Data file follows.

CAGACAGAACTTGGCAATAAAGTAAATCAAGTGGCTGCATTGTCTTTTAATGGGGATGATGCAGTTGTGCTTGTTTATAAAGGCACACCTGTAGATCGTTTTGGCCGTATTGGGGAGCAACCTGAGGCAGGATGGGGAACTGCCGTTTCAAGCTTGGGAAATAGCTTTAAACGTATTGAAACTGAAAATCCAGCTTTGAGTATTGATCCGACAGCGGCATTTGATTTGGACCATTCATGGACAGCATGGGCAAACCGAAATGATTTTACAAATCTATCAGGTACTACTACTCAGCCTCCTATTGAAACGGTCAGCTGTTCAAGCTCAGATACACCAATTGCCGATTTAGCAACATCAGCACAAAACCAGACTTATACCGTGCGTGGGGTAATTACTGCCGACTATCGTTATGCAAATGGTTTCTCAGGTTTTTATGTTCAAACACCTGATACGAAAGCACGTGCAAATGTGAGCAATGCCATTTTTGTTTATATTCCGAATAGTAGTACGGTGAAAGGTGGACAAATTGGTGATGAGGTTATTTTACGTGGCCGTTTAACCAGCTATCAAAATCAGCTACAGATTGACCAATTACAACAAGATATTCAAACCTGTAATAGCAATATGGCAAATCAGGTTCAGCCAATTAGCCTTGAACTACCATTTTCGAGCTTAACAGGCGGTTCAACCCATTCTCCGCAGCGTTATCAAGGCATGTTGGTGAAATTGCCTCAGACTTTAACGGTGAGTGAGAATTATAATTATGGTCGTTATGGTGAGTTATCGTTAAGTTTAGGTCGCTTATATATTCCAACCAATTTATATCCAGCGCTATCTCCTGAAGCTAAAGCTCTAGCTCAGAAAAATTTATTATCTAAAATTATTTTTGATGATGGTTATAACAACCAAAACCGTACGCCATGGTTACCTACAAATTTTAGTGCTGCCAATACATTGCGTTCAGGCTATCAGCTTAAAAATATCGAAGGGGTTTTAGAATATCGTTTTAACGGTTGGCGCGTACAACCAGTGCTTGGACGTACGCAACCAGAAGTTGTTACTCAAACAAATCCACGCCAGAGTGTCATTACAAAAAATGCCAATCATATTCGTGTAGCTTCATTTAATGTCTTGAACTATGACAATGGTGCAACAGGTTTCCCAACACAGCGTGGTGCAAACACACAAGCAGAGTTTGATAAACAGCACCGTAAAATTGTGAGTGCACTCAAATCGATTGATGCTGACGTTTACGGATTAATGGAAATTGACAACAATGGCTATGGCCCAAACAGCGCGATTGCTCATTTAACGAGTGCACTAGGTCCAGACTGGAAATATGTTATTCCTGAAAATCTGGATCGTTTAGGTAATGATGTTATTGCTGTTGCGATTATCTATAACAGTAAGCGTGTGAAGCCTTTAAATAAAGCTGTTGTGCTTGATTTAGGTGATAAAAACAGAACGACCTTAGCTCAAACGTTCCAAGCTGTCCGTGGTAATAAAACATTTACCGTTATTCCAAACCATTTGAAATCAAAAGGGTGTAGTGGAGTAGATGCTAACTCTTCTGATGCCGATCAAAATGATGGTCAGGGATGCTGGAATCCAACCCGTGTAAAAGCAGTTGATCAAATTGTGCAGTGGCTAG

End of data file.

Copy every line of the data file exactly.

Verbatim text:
CAGACAGAACTTGGCAATAAAGTAAATCAAGTGGCTGCATTGTCTTTTAATGGGGATGATGCAGTTGTGCTTGTTTATAAAGGCACACCTGTAGATCGTTTTGGCCGTATTGGGGAGCAACCTGAGGCAGGATGGGGAACTGCCGTTTCAAGCTTGGGAAATAGCTTTAAACGTATTGAAACTGAAAATCCAGCTTTGAGTATTGATCCGACAGCGGCATTTGATTTGGACCATTCATGGACAGCATGGGCAAACCGAAATGATTTTACAAATCTATCAGGTACTACTACTCAGCCTCCTATTGAAACGGTCAGCTGTTCAAGCTCAGATACACCAATTGCCGATTTAGCAACATCAGCACAAAACCAGACTTATACCGTGCGTGGGGTAATTACTGCCGACTATCGTTATGCAAATGGTTTCTCAGGTTTTTATGTTCAAACACCTGATACGAAAGCACGTGCAAATGTGAGCAATGCCATTTTTGTTTATATTCCGAATAGTAGTACGGTGAAAGGTGGACAAATTGGTGATGAGGTTATTTTACGTGGCCGTTTAACCAGCTATCAAAATCAGCTACAGATTGACCAATTACAACAAGATATTCAAACCTGTAATAGCAATATGGCAAATCAGGTTCAGCCAATTAGCCTTGAACTACCATTTTCGAGCTTAACAGGCGGTTCAACCCATTCTCCGCAGCGTTATCAAGGCATGTTGGTGAAATTGCCTCAGACTTTAACGGTGAGTGAGAATTATAATTATGGTCGTTATGGTGAGTTATCGTTAAGTTTAGGTCGCTTATATATTCCAACCAATTTATATCCAGCGCTATCTCCTGAAGCTAAAGCTCTAGCTCAGAAAAATTTATTATCTAAAATTATTTTTGATGATGGTTATAACAACCAAAACCGTACGCCATGGTTACCTACAAATTTTAGTGCTGCCAATACATTGCGTTCAGGCTATCAGCTTAAAAATATCGAAGGGGTTTTAGAATATCGTTTTAACGGTTGGCGCGTACAACCAGTGCTTGGACGTACGCAACCAGAAGTTGTTACTCAAACAAATCCACGCCAGAGTGTCATTACAAAAAATGCCAATCATATTCGTGTAGCTTCATTTAATGTCTTGAACTATGACAATGGTGCAACAGGTTTCCCAACACAGCGTGGTGCAAACACACAAGCAGAGTTTGATAAACAGCACCGTAAAATTGTGAGTGCACTCAAATCGATTGATGCTGACGTTTACGGATTAATGGAAATTGACAACAATGGCTATGGCCCAAACAGCGCGATTGCTCATTTAACGAGTGCACTAGGTCCAGACTGGAAATATGTTATTCCTGAAAATCTGGATCGTTTAGGTAATGATGTTATTGCTGTTGCGATTATCTATAACAGTAAGCGTGTGAAGCCTTTAAATAAAGCTGTTGTGCTTGATTTAGGTGATAAAAACAGAACGACCTTAGCTCAAACGTTCCAAGCTGTCCGTGGTAATAAAACATTTACCGTTATTCCAAACCATTTGAAATCAAAAGGGTGTAGTGGAGTAGATGCTAACTCTTCTGATGCCGATCAAAATGATGGTCAGGGATGCTGGAATCCAACCCGTGTAAAAGCAGTTGATCAAATTGTGCAGTGGCTAG